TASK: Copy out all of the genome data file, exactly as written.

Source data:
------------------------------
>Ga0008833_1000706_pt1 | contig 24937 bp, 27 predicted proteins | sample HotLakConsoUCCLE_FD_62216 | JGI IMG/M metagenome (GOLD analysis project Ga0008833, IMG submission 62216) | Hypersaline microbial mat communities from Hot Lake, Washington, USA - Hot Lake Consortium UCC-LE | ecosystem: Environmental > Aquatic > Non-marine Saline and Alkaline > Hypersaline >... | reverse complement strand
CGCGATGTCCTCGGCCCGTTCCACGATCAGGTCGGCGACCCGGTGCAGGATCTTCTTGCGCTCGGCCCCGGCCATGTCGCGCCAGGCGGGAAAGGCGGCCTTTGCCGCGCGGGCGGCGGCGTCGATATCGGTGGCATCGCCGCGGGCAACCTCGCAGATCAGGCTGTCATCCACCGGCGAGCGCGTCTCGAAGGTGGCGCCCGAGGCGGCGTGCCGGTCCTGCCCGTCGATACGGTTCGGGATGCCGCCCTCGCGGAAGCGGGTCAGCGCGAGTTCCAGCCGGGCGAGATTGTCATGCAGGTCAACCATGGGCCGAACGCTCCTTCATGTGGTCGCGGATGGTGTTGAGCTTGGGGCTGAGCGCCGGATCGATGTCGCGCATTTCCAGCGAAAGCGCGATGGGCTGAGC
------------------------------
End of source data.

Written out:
>Ga0008833_1000706_pt1 | contig 24937 bp, 27 predicted proteins | sample HotLakConsoUCCLE_FD_62216 | JGI IMG/M metagenome (GOLD analysis project Ga0008833, IMG submission 62216) | Hypersaline microbial mat communities from Hot Lake, Washington, USA - Hot Lake Consortium UCC-LE | ecosystem: Environmental > Aquatic > Non-marine Saline and Alkaline > Hypersaline >... | reverse complement strand
CGCGATGTCCTCGGCCCGTTCCACGATCAGGTCGGCGACCCGGTGCAGGATCTTCTTGCGCTCGGCCCCGGCCATGTCGCGCCAGGCGGGAAAGGCGGCCTTTGCCGCGCGGGCGGCGGCGTCGATATCGGTGGCATCGCCGCGGGCAACCTCGCAGATCAGGCTGTCATCCACCGGCGAGCGCGTCTCGAAGGTGGCGCCCGAGGCGGCGTGCCGGTCCTGCCCGTCGATACGGTTCGGGATGCCGCCCTCGCGGAAGCGGGTCAGCGCGAGTTCCAGCCGGGCGAGATTGTCATGCAGGTCAACCATGGGCCGAACGCTCCTTCATGTGGTCGCGGATGGTGTTGAGCTTGGGGCTGAGCGCCGGATCGATGTCGCGCATTTCCAGCGAAAGCGCGATGGGCTGAGC